Cloth. Price, $1. Pp. 91. Chicago: American Medical Association, 1931.
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A reading of any volume of the collected reports of the Council on Pharmacy and Chemistry leaves one with a lively impression of the critical fairness with which that distinguished body exercises its function of passing on the merits of the new preparations offered by manufacturers to the medical profession. Based on its admirable set of "Rules," which are the result of more than a quarter century of experience, the Council's decisions represent at once sound medical doctrine and open minded fairness to the manufacturer. If a given product is worthless, no words are minced in saying so; if it could be made acceptable, the manufacturer is shown what is necessary to accomplish this.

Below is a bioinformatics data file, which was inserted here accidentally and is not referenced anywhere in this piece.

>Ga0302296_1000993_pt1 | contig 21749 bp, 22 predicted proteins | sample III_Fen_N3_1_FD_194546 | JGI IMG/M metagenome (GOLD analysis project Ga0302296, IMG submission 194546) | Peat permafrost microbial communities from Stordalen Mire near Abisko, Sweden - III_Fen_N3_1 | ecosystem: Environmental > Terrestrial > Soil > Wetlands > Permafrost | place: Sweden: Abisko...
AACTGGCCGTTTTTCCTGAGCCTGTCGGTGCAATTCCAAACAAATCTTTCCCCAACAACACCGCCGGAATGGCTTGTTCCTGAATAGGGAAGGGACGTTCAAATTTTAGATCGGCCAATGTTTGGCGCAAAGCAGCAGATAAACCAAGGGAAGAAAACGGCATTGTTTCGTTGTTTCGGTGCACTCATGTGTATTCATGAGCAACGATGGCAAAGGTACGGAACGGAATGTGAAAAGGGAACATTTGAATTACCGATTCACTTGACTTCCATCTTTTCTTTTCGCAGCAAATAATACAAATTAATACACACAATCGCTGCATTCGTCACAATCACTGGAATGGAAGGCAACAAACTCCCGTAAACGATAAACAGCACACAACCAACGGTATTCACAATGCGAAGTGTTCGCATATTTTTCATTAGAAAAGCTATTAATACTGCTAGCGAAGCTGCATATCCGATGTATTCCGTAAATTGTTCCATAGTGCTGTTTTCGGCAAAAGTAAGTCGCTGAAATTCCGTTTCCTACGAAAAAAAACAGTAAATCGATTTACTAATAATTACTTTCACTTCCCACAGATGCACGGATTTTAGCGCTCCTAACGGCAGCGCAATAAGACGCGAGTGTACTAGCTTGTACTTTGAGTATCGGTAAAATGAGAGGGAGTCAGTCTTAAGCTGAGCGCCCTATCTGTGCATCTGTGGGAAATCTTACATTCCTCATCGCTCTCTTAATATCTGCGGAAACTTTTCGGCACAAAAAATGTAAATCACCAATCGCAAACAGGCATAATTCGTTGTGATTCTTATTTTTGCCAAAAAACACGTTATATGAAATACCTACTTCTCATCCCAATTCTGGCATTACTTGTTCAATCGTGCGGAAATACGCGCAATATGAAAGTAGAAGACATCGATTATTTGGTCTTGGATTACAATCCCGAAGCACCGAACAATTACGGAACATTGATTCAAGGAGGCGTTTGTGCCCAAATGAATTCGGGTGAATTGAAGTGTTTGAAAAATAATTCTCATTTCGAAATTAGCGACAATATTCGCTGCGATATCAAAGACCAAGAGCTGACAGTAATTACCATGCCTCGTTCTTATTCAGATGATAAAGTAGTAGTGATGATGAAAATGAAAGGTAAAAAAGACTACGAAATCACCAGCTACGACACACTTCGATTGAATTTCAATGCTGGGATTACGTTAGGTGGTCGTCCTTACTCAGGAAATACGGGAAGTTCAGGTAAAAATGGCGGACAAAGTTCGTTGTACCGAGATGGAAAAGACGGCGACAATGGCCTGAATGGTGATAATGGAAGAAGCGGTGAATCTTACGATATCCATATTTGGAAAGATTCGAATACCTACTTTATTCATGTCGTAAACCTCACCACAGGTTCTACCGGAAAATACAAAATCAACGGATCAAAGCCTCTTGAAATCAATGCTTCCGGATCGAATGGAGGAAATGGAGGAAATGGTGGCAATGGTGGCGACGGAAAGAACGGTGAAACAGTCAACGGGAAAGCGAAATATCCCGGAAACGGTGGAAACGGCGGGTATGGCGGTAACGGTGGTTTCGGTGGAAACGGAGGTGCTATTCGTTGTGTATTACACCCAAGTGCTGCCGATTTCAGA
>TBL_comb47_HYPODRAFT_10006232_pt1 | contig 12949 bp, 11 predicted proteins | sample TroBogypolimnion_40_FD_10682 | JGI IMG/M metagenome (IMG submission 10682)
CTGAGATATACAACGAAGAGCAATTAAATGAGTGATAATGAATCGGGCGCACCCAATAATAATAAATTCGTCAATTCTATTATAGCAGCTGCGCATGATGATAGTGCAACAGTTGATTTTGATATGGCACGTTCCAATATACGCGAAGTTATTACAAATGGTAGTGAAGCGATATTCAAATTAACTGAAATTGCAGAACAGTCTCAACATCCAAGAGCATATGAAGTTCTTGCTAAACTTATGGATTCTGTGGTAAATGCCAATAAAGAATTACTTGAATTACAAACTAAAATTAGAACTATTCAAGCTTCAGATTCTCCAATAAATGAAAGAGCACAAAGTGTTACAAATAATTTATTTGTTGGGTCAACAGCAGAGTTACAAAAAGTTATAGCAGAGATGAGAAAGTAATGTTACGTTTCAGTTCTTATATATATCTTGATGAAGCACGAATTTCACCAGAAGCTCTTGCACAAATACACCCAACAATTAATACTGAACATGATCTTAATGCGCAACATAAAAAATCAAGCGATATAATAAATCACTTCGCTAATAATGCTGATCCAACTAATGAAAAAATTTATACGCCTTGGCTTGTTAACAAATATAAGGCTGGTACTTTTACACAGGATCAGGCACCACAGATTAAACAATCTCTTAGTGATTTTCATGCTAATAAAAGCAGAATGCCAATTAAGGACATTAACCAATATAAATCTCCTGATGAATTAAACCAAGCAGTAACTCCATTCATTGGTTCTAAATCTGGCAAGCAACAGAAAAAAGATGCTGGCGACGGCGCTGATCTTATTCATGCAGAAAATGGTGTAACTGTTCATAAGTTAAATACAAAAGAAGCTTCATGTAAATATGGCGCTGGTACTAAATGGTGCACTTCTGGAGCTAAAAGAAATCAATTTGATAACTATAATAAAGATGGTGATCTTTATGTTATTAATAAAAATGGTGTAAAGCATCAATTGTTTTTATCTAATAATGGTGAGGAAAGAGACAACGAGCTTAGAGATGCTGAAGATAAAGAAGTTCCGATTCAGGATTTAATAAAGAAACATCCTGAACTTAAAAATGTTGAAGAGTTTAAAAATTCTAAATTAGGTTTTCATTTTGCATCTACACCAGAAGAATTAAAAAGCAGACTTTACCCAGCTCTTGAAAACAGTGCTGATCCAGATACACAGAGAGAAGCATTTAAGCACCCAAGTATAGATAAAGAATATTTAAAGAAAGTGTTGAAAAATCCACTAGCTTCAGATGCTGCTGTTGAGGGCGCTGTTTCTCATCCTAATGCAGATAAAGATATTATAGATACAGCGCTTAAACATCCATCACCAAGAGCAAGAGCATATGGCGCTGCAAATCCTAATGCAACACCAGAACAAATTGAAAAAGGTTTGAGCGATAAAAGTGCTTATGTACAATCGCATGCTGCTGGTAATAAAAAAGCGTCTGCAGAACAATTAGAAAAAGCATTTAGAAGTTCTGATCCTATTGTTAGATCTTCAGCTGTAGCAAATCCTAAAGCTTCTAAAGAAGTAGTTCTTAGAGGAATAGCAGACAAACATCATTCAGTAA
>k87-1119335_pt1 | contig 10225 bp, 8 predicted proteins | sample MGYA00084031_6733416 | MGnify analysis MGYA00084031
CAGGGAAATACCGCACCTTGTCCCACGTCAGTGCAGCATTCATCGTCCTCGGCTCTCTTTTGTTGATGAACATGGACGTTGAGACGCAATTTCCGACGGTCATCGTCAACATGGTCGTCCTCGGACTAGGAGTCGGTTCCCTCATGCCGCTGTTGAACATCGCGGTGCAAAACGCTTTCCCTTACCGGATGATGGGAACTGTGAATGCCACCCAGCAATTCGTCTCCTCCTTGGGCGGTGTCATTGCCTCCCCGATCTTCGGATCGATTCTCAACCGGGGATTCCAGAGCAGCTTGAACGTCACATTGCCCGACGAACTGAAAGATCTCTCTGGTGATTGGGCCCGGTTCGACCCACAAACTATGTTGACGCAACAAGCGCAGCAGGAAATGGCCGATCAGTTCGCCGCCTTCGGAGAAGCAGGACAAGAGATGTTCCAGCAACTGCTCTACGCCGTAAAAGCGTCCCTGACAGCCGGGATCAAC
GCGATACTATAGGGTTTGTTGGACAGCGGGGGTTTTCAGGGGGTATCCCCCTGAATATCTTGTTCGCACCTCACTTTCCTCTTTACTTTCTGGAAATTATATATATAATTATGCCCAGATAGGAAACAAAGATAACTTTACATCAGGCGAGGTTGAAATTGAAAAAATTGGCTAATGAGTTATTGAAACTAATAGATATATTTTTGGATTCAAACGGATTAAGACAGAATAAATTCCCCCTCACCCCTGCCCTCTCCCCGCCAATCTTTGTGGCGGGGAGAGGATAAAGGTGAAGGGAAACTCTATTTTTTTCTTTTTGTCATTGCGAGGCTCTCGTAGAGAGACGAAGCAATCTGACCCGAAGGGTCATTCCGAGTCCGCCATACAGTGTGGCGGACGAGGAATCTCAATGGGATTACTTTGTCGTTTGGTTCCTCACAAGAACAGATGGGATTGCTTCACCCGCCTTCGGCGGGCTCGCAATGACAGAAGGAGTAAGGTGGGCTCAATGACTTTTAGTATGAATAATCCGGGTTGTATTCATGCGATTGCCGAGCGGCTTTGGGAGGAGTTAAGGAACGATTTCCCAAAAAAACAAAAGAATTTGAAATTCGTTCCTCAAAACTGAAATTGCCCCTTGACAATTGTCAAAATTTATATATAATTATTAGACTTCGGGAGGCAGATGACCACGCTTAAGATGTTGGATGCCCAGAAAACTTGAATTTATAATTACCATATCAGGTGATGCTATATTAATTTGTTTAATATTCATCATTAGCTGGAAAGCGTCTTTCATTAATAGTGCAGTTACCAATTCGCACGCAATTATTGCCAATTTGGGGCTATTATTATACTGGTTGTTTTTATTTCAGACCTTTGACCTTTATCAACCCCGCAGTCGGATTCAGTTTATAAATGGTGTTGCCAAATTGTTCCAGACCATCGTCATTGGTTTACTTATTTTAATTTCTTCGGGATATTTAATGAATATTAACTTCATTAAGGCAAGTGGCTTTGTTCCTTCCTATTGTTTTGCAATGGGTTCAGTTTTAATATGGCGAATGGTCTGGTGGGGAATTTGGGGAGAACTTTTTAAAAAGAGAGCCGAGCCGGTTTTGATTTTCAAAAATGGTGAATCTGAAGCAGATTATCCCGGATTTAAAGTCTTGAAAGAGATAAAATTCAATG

That the Council's rules do not operate to create a hidebound inflexible conservatism is shown by the critical open-mindedness of its preliminary reports on preparations which, while showing promise, are not yet sufficiently backed by clinical
Annual Reprint of the Reports of the Council on Pharmacy and Chemistry of the American Medical Association for 1930 with the Comments That Have Appeared in The Journal.. JAMA. 1931;97(6):412. doi:10.1001/jama.1931.02730060050030